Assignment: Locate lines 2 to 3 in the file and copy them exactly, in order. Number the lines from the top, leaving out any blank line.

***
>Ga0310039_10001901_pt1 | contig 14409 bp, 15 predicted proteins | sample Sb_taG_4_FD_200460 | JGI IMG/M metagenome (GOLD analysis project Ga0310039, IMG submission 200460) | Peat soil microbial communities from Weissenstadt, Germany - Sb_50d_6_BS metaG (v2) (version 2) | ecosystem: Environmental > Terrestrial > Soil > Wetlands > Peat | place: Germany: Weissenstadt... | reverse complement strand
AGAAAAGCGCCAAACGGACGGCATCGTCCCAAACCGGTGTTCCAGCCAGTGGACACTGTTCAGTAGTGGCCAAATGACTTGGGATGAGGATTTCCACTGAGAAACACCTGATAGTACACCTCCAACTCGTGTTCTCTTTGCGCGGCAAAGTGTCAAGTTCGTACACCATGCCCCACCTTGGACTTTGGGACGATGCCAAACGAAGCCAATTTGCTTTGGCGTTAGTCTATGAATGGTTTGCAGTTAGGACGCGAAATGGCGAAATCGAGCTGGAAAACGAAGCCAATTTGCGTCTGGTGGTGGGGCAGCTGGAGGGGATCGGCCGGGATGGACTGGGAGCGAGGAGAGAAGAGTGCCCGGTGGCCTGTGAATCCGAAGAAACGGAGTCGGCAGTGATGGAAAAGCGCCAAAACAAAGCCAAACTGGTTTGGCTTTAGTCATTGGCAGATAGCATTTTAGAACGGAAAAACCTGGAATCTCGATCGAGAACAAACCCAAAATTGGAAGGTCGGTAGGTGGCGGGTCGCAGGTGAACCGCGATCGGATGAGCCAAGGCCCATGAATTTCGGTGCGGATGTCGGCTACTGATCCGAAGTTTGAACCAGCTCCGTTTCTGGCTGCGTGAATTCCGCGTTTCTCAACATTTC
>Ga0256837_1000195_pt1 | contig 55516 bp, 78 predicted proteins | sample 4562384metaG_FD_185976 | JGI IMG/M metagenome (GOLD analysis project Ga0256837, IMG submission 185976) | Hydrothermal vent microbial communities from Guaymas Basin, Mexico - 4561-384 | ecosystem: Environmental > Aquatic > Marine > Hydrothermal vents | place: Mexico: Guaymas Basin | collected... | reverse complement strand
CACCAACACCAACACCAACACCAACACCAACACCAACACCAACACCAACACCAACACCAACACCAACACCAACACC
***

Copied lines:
AGAAAAGCGCCAAACGGACGGCATCGTCCCAAACCGGTGTTCCAGCCAGTGGACACTGTTCAGTAGTGGCCAAATGACTTGGGATGAGGATTTCCACTGAGAAACACCTGATAGTACACCTCCAACTCGTGTTCTCTTTGCGCGGCAAAGTGTCAAGTTCGTACACCATGCCCCACCTTGGACTTTGGGACGATGCCAAACGAAGCCAATTTGCTTTGGCGTTAGTCTATGAATGGTTTGCAGTTAGGACGCGAAATGGCGAAATCGAGCTGGAAAACGAAGCCAATTTGCGTCTGGTGGTGGGGCAGCTGGAGGGGATCGGCCGGGATGGACTGGGAGCGAGGAGAGAAGAGTGCCCGGTGGCCTGTGAATCCGAAGAAACGGAGTCGGCAGTGATGGAAAAGCGCCAAAACAAAGCCAAACTGGTTTGGCTTTAGTCATTGGCAGATAGCATTTTAGAACGGAAAAACCTGGAATCTCGATCGAGAACAAACCCAAAATTGGAAGGTCGGTAGGTGGCGGGTCGCAGGTGAACCGCGATCGGATGAGCCAAGGCCCATGAATTTCGGTGCGGATGTCGGCTACTGATCCGAAGTTTGAACCAGCTCCGTTTCTGGCTGCGTGAATTCCGCGTTTCTCAACATTTC
>Ga0256837_1000195_pt1 | contig 55516 bp, 78 predicted proteins | sample 4562384metaG_FD_185976 | JGI IMG/M metagenome (GOLD analysis project Ga0256837, IMG submission 185976) | Hydrothermal vent microbial communities from Guaymas Basin, Mexico - 4561-384 | ecosystem: Environmental > Aquatic > Marine > Hydrothermal vents | place: Mexico: Guaymas Basin | collected... | reverse complement strand